Prior to developing a job description for board members, take time to determine what you expect from them. Which roles should they adopt and which tasks, projects, and activities do you want them to be responsible for? In addition, consult your by-laws as they will list board member roles and responsibilities specific to your agency.

If you have never developed a board member job description, you can borrow and review descriptions from other agencies or search online for sample descriptions. If you currently have a job description in place, review it to ensure it contains those roles and responsibilities that are most critical for board members to be aware of and adhere to. Descriptions can contain any or all of the following items:

1. Hiring, evaluating, and terminating the Executive Director.

2. Engaging in short-term and long-term strategic planning.

3. Developing and reviewing policies and procedures, regular and personnel.

4. Contributing financially – either providing a contribution or helping to fundraise.

5. Attending all organizational events and activities, fundraising and other.

6. Representing and promoting the organization in the community.

7. Being the “ears and eyes” of the organization in the community.

8. Conducting an annual evaluation of the board (self-evaluation).

9. Attending a pre-determined number/percentage of board meetings.

10. Participating in at least one board committee.

11. Reading all documents (agendas, minutes, financials) prior to a board meeting.

12. Assisting in recruiting other board members.

13. Keeping track of “volunteer” hours for funding sources and potential grant applications.

Board member job descriptions should steer clear of the following items:

1. Getting involved in the organization’s day to day operations.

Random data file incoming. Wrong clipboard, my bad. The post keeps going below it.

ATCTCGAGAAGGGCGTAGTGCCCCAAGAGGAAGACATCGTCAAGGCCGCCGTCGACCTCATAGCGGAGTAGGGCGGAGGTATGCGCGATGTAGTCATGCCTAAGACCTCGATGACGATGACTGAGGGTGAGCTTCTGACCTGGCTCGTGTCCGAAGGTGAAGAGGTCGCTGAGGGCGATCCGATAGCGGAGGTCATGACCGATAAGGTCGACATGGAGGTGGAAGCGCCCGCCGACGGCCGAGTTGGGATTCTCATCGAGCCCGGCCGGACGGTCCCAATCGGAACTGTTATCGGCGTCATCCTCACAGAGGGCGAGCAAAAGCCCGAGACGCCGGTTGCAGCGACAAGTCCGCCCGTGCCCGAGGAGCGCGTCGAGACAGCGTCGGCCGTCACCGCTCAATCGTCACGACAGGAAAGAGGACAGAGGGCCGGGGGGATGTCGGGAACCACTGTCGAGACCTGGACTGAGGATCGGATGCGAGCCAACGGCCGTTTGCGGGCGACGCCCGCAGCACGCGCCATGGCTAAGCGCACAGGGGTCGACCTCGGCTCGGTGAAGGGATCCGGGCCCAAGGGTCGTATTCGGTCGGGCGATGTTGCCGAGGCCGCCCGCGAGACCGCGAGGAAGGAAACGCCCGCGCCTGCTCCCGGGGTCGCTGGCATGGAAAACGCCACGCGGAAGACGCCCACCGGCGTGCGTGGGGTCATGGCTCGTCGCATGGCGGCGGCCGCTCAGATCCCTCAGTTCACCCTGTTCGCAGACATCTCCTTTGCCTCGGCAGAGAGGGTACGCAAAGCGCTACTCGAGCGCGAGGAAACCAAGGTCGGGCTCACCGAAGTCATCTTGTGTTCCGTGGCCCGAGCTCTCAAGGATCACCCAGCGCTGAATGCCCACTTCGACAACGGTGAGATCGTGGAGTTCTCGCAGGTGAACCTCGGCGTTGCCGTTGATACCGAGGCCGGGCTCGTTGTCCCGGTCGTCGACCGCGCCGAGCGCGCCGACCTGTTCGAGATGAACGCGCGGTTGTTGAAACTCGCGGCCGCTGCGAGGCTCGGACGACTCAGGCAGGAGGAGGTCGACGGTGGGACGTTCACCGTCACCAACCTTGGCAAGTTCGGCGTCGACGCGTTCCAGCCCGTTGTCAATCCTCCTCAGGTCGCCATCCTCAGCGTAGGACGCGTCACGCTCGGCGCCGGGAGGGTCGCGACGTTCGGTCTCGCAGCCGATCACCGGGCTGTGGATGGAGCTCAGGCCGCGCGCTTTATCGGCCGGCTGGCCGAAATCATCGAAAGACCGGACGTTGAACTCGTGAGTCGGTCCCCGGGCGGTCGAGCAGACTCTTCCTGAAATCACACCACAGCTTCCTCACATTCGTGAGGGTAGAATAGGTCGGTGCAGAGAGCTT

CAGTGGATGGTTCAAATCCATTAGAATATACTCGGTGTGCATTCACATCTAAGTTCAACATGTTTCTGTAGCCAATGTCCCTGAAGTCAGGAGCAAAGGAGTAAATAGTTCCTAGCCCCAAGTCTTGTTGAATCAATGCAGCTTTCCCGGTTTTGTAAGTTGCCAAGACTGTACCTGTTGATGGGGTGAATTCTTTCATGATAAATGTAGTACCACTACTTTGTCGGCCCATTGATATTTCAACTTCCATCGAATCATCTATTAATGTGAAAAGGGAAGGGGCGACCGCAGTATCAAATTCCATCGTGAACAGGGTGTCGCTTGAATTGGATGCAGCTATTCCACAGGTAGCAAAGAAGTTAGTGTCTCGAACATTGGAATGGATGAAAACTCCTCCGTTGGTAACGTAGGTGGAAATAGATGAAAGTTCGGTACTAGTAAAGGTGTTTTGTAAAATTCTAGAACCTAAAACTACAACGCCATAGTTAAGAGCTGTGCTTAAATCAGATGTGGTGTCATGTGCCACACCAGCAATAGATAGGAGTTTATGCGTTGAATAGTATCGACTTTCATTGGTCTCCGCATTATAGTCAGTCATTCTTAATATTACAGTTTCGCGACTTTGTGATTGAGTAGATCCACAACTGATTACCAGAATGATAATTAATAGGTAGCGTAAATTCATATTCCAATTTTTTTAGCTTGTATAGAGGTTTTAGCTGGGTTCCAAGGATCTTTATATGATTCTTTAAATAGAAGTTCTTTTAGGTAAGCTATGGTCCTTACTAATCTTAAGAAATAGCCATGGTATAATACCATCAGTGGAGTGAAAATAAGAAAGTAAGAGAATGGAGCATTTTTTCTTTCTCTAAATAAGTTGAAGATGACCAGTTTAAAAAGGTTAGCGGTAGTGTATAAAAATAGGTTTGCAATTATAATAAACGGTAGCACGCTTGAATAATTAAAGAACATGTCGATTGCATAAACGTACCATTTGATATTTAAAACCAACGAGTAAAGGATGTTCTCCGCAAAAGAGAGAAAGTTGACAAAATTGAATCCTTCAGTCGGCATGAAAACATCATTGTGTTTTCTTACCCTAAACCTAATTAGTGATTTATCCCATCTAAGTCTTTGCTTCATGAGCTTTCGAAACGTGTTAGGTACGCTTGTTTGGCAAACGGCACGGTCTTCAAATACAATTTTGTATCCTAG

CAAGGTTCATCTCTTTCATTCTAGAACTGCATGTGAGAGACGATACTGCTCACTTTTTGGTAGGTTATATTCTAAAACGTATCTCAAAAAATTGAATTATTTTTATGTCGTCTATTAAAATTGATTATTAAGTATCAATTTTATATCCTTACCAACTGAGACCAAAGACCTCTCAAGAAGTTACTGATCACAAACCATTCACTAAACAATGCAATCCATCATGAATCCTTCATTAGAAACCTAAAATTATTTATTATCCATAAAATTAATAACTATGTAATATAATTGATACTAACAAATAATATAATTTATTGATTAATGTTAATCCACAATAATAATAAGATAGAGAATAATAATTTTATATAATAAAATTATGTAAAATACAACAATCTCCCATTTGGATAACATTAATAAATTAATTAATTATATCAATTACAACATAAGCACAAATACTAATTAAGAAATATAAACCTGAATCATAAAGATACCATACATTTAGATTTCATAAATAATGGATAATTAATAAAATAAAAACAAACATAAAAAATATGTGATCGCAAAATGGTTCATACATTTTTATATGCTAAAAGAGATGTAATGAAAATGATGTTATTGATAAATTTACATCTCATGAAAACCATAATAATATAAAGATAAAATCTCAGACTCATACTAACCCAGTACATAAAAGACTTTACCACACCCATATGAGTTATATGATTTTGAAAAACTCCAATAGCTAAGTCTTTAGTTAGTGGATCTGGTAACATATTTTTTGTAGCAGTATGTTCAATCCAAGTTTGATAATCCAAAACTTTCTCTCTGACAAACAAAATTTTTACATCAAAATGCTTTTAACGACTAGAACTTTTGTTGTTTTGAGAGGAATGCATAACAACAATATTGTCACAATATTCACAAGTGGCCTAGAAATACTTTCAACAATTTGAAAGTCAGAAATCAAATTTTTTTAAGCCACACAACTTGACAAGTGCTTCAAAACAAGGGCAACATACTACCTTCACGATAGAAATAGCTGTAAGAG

2. Hiring, evaluating, and terminating staff.

3. Taking care of issues (e.g., staff concerns/issues/problems) that should go to the Executive Director or immediate supervisor first.

Once your board member job description has been developed, share it with potential board members. Discuss each specific item so they are clear about what is expected (and not expected) of them. The clearer you are at communicating their roles and responsibilities upfront, the more responsible, effective, and productive board members they will be.

Copyright 2009 © Sharon L. Mikrut, All rights reserved.

Author's Bio: 

If you want to make positive changes in your professional life, and create the job or career you desire and deserve, then working with Executive & Life Coach, Sharon L. Mikrut, is the solution. Although her specialty is in partnering with nonprofit executive directors and managers to maximize their resources in a competitive environment, she is passionate about working with all individuals committed to personal and/or professional growth. Visit her website ( or Nonprofit Professionals blog (, and sign up for her free monthly nonprofit newsletter designed to help you manage your organization in a more effective and efficient manner.